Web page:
Cathy Wang (@cathycracks) is a designer that I’ve had the pleasure of meeting virtually (hard to pin her down — she’s from Vancouver, lives in Milan, travels a whole lot). She works in the field of Service Design in the real world. As UX Designers, we should pay attention, because this is something that can greatly expand your influence. Read on.
Have you tried explaining to people what you do as a User Experience Designer?
Now try to imagine what you would have to say if you were a Service Designer. People have often asked me what I mean when I say “I design services.”
If you are in an agency or consultancy environment, you might categorise service design as part of user experience and/or experience strategy. If you come from a product environment, service design might vibrate more to what you consider as product management and business design.
In a nut shell, service design is delivering a designed experience onto different levels of actors with a more holistic approach in mind. Let me elaborate on that.
Design for touchpoints, not just people.
Service design is about designing for the intangible and connected touchpoints between all the involving actors and factors. Each one of these actors and factors is considered a service touchpoint.
Who are the actors?
Services are made by people, delivered by people, served to people.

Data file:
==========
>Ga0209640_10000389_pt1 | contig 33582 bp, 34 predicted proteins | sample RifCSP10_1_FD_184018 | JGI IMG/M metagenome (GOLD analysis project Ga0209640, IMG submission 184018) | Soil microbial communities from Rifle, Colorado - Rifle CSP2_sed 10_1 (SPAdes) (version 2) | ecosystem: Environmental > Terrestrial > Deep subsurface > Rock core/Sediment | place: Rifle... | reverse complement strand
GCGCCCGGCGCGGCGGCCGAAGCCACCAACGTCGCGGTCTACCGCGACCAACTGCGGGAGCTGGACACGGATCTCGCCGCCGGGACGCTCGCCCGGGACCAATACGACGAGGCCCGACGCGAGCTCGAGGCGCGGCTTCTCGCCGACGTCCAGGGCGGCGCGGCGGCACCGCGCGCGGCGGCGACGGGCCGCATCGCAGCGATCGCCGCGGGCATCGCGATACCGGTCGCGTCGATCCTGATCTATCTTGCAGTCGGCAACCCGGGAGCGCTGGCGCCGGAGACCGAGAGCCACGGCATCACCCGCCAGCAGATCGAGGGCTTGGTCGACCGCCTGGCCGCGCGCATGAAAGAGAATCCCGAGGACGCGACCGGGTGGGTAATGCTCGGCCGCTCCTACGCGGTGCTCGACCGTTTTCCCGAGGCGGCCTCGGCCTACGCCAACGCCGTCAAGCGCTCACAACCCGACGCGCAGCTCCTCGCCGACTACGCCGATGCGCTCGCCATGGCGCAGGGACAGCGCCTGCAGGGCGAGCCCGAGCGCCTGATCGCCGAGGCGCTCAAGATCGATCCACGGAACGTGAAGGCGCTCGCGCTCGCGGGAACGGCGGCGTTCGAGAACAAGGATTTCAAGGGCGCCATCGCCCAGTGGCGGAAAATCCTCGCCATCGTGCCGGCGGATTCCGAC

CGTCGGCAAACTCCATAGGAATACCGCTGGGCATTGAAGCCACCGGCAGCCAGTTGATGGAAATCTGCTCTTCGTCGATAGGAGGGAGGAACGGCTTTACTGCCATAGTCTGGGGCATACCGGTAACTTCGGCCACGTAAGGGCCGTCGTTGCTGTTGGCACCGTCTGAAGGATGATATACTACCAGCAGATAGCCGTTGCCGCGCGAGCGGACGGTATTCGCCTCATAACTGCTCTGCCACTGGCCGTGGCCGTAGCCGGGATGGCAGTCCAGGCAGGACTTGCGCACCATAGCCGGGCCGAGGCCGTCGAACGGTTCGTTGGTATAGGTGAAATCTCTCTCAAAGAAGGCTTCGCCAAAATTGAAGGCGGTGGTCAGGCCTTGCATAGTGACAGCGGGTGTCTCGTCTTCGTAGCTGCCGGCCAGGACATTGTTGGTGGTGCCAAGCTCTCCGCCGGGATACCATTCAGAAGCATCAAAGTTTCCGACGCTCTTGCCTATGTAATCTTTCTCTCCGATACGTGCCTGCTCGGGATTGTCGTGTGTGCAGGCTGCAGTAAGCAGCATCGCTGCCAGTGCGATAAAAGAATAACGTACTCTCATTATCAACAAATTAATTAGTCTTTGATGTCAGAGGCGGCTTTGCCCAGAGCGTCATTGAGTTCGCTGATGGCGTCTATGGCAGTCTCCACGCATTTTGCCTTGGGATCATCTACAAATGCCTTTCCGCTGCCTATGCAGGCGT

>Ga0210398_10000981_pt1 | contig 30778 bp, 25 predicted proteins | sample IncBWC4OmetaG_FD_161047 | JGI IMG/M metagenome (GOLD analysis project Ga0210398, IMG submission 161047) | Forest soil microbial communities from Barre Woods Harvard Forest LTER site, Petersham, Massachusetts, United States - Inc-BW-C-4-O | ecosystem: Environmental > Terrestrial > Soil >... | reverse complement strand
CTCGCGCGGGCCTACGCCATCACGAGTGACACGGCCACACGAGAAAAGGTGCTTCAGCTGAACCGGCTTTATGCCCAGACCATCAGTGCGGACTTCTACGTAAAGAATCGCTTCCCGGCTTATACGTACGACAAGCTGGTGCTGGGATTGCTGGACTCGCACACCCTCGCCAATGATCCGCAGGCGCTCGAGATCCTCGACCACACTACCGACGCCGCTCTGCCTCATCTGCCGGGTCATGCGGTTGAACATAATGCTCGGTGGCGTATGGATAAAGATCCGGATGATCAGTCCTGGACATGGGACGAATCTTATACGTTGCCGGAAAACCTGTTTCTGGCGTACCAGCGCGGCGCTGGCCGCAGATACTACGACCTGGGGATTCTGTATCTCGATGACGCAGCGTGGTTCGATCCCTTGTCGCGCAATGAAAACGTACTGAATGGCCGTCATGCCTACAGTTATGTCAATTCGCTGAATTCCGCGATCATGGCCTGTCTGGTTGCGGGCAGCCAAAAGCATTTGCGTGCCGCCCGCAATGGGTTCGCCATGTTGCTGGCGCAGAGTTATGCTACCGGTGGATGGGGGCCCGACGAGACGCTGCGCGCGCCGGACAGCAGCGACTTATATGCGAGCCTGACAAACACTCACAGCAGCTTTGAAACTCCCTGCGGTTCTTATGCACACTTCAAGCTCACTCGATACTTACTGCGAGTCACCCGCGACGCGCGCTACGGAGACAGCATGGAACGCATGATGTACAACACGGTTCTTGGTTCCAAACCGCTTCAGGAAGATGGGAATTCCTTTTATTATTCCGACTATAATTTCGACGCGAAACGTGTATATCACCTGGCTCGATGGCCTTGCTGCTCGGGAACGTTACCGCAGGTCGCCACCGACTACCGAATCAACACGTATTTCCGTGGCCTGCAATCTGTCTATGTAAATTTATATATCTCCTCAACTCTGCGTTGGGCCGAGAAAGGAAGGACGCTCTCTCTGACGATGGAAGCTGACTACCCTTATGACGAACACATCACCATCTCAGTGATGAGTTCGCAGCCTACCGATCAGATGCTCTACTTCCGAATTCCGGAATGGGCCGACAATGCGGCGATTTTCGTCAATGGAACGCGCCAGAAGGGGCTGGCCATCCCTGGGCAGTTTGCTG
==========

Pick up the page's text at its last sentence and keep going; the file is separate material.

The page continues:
An actor can range from who enables the service, to the person whom the service is delivered to. When designing a service, you need to consider more than just the end-users:
- How are the people enabling the service involved?
- Who will be carrying out the service?
- Does the organisational structure need to be revised to support the new service?
- Who will be receiving the service?
The customer service person in a store or on the other end of the phone line is an actor in the service ecosystem. It is part of customer experience; when designing a service, we should be looking at how this person provides the service. Designing a good service should give the same emotional delight for the receiver as well as the person giving the service.
Hey, giving should feel as good as receiving right?
What are the factors?
When designing an interface or software, requirements and specifications come from the technical restriction and feature sets. When designing a service, the requirements often follow the use case flows with forks formed by different actors and overall organisational structure.
The factors build up the components of the service. Designing a service means everything in the service cycle is taken into account. We are designing more than the normal technology interfaces that we encounter. There are business processes, organizational process, physical interaction and sometimes even marketing strategies to be taken into account.
When you call your telecom provider to get support. Many components of the service come together to successfully enable the service provided to you. The backend system, the auto authentication system, the call assignment system etc. It’s important to design overlooking all the involving systems as a whole even when you are just designing one of the systems.